But you didn’t have a future


Even after reading this, Debunking the Fair Tax Myth I think that replacing the federal income tax with a consumption tax is a viable idea. It just isn’t viable in the way that the proponents of the “Fair Tax” want to implement it.

Although I’m sure many are aware of the specifics of the act, it never hurts to review! H.R. 25, the FairTax Act, is a proposal that would eliminate every federal tax currently levied (income, capital gains, FICA, corporate, estate, payroll, etc.) and replace them with a flat, national, 23% sales tax on the total transactional value of all new retail goods and services. “All new retail goods and services” means precisely that – food, clothing, medicine, rent, utilities, health care, legal services, gas, everything. It is designed to be revenue-neutral; that is, if it were enacted today, the total revenues brought in from federal taxation would supposedly remain constant. Additionally, the FairTax also calls for households to receive a monthly tax rebate, equal to 23% of poverty level spending; this “prebate,” as it is referred to by proponents, is designed to effectively eliminate taxation on bare necessities.

Probably the biggest factor in making the Un-Fair Tax workable is the rebate portion. It would be simpler and more cost effective for those under a certain income level to have a card that would exempt them from taxes on certain necessities at the check-out ( think instant rebates) and/or excluding things like groceries and medicine from the tax altogether.

I have a dream or rather a wish for Hizbullah and a good portion of the population of Israel. Rather then the small claustrophobic drawing room of Jean Paul Sartre’s No Exit my dream is that when they die they all go to a large airport terminal waiting area. There is plenty to eat, but only if they share and there are no weapons except for large foam bats. They are doomed to stay in this terminal waiting room until they do learn to share and learn to negotiate all desputes without resorting to bat use. Once they do learn how to at least appear civilized they can venture out from the waiting room and enjoy thiings like picnics in a beautiful park or sailboating on a pristine blue lake. Its a silly dream I admit. There was a school of thought, an approarch rather to rising children that I think became popular back in the eighties know as Tough Love, I’d like to sit Israel and Lebanon in the corner and make them stare at the wall until they can explain their behavior, coherently explain their problems and come up with some wise solutions. The president of the United States could make some people sit in the corner, but has chosen not to. Too bad for the middle-east that Bush acts more like narcoleptic rent-a-cop then a real leader.

The Kink of Zembla explains Killology. At least up to a point. Iraq is not in anyway an example of a just war, it is not going to stop small groups of hateful individuals from committing acts of terror and has actually made the middle-east even less stable. In a war that was a defensive necessity, like WW II Killology might well be a necessary, but hopefully temporary conditioning in order to toughen troops for battle and save lives in those wars that are worth fighting.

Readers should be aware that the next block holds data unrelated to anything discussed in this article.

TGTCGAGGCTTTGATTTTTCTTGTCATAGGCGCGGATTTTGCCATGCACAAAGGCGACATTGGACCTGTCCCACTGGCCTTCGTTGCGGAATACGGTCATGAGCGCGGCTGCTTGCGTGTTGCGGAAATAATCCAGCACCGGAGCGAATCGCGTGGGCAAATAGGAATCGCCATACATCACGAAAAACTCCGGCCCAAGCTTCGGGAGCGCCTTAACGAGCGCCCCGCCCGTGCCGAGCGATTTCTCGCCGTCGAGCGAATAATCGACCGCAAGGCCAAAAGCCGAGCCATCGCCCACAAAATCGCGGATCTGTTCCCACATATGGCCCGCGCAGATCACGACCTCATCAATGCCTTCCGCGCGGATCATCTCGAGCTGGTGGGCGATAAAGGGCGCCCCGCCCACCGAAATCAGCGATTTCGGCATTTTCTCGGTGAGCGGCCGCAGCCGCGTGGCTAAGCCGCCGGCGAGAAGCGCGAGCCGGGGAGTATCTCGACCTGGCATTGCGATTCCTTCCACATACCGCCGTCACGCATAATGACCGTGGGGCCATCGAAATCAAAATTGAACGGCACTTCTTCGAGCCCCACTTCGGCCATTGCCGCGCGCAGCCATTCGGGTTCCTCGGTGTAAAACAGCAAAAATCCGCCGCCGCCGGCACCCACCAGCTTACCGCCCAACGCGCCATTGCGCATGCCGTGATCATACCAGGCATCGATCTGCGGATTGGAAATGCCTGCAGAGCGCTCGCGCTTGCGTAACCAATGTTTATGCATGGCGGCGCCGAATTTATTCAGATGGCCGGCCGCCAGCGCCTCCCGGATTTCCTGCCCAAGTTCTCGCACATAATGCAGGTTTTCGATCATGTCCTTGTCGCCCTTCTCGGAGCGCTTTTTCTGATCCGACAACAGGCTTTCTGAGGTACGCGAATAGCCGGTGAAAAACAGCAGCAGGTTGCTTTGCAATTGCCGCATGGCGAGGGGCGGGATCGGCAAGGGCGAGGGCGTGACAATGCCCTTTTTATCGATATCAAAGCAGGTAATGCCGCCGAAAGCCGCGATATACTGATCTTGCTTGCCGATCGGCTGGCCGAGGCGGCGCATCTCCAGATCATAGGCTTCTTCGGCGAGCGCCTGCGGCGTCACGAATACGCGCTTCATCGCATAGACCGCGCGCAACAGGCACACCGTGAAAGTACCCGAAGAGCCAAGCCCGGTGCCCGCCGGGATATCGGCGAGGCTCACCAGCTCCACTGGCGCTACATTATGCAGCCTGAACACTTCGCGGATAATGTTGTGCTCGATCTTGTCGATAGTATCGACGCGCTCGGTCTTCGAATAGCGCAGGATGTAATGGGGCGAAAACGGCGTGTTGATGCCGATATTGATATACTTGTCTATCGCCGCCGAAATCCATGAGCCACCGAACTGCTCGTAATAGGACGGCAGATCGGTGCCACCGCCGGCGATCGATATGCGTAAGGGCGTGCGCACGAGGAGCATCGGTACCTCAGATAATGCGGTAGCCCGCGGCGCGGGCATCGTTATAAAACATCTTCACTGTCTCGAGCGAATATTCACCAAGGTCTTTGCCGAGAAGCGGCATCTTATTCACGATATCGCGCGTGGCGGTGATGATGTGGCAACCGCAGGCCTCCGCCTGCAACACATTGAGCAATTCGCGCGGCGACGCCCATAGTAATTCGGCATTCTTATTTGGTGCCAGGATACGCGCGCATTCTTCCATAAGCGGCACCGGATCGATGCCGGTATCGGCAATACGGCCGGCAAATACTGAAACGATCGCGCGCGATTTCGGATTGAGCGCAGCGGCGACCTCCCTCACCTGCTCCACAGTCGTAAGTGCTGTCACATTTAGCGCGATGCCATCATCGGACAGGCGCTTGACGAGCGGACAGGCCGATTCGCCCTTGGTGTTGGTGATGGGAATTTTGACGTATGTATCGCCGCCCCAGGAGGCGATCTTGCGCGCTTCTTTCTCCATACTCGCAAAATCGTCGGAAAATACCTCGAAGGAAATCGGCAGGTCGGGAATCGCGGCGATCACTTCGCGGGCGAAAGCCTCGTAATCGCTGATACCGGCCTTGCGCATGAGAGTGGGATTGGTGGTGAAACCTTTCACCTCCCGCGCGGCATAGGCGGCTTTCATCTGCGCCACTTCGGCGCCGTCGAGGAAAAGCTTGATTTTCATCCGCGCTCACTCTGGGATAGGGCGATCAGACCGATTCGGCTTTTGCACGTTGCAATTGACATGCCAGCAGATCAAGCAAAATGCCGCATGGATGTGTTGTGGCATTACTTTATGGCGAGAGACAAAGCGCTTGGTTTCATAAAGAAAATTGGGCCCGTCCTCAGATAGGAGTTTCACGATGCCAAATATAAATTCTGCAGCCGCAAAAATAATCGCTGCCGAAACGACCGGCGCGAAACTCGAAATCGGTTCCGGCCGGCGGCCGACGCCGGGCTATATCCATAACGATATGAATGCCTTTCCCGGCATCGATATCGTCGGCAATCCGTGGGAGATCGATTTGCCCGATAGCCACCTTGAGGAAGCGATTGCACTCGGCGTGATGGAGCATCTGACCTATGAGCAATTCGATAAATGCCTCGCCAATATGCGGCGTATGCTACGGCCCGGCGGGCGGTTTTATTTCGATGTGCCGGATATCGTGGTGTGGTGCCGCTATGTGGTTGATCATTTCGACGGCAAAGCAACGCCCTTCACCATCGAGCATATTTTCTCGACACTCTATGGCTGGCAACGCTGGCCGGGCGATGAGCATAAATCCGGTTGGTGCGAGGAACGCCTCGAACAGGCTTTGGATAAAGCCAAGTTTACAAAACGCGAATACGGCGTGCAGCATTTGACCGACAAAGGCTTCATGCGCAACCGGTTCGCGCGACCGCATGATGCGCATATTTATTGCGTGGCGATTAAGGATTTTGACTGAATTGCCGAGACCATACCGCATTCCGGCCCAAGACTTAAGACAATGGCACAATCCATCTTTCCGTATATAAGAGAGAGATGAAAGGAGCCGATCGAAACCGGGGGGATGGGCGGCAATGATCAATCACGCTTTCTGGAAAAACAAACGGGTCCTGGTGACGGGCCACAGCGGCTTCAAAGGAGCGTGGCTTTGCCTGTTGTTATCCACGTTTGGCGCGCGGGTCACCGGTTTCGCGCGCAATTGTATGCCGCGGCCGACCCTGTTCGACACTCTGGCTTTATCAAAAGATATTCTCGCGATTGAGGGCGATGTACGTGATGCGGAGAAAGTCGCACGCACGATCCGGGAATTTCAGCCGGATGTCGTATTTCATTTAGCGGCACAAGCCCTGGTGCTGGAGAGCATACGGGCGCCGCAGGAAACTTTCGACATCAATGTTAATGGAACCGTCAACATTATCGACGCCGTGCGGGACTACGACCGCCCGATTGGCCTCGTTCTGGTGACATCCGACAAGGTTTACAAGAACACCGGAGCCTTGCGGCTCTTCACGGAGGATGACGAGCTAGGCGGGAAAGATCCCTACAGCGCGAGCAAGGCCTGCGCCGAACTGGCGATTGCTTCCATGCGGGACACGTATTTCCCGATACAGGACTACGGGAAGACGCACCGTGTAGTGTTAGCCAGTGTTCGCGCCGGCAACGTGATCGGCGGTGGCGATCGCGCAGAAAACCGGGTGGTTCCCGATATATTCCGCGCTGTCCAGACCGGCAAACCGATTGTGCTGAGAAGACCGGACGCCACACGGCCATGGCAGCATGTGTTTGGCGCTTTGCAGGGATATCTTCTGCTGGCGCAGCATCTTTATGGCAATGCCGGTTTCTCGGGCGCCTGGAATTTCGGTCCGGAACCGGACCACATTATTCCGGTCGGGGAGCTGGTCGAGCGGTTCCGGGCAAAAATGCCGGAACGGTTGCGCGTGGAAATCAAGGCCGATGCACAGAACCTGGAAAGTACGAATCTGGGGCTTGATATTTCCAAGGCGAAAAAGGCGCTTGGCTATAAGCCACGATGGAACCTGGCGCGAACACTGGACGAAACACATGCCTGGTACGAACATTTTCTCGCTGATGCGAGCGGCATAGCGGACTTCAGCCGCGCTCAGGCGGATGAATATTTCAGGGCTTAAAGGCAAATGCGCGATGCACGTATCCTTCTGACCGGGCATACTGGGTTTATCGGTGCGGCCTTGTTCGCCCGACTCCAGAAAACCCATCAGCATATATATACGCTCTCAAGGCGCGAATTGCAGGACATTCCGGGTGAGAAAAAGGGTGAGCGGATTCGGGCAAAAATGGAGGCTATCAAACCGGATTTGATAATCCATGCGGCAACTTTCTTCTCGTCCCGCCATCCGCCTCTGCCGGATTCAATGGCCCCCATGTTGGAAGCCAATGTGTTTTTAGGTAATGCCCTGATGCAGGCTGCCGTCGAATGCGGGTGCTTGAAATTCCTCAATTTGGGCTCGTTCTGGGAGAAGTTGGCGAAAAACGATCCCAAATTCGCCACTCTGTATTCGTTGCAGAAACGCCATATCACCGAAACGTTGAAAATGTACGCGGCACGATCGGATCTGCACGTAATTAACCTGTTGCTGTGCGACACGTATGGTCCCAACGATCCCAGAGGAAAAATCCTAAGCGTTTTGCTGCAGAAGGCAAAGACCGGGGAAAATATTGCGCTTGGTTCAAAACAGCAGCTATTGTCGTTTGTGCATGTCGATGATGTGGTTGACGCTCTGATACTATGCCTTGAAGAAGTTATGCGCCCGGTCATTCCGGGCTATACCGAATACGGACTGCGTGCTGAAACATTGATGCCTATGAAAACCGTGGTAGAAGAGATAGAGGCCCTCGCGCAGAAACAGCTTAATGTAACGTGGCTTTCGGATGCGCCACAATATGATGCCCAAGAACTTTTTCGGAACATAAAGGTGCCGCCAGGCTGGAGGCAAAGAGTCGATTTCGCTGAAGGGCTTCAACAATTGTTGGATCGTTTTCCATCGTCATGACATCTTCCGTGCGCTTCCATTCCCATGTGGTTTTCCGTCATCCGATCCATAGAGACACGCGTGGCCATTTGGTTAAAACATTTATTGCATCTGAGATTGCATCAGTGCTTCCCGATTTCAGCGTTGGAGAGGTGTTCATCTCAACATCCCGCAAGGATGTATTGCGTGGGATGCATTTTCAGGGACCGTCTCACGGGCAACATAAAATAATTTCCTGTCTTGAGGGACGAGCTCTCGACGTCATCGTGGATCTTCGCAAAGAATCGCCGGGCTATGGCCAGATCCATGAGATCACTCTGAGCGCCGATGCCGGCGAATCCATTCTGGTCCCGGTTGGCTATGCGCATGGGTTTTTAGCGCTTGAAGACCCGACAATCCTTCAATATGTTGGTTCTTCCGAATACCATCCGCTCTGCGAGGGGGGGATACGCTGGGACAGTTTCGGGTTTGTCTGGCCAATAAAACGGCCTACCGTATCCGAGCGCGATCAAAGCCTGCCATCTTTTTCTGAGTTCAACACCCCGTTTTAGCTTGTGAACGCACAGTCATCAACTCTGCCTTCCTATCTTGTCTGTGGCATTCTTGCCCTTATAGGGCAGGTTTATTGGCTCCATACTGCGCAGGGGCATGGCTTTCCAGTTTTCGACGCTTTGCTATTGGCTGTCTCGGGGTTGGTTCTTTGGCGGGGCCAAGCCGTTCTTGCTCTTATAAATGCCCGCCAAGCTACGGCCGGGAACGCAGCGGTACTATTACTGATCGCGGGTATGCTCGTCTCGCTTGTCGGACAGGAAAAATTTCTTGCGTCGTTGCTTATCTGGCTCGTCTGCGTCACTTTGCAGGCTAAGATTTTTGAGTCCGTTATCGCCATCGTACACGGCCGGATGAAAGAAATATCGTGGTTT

As much as I would like to jump on that bandwagon that says if you’re honest, work hard, and sacrifice you’ll have a wondeful life. My real world experience has shown me that often times many people do just that and never keep their heads mopre then a few inches above water. What I would agree with is that working hard, being honest, and making sacrifices is more likely to increase your chances of making headway then doing the oppostie. There is one area in life where the conventional wisdom appears to be true, college, Willpower is best used with care

Anne was working on the principle that in academic achievement it is self-discipline, not talent, that counts. Ten years on, a study published recently in Psychological Science has come to exactly the same conclusion.

Psychologists Angela Duckworth and Martin Seligman descended on the eighth grade of a large public school in the northeast of the US. As the autumn leaves fell, each of the 160-odd children took an IQ test, then they (and their parents and teachers) answered questionnaires that probed self-control. Are you good at resisting temptation, they were asked. Can you work effectively towards long-term goals? Or do pleasure and fun sometimes keep you from getting work done?

The children were also given a real-life test of their ability to delay gratification. Each was handed a dollar bill in an envelope. They could choose either to keep it or hand it back and get $2 a week later. Their decision was carefully recorded.

The researchers returned in spring. They took note of each child’s grades and then looked back to see both how clever, and how self-controlled, that student had been in autumn. What, they wanted to know, was the most important factor in school grades?

The psychologists discovered it was self-control, by a long shot. A child’s capacity for self-discipline was about twice as important as his or her IQ when it came to predicting academic success.

Hey Mr. Dinosaur
You really couldn’t ask for more.
You were God’s favorite creature,
But you didn’t have a future,

Walking in your footsteps,

from the lyrics Walking InYour Footsteps by The Police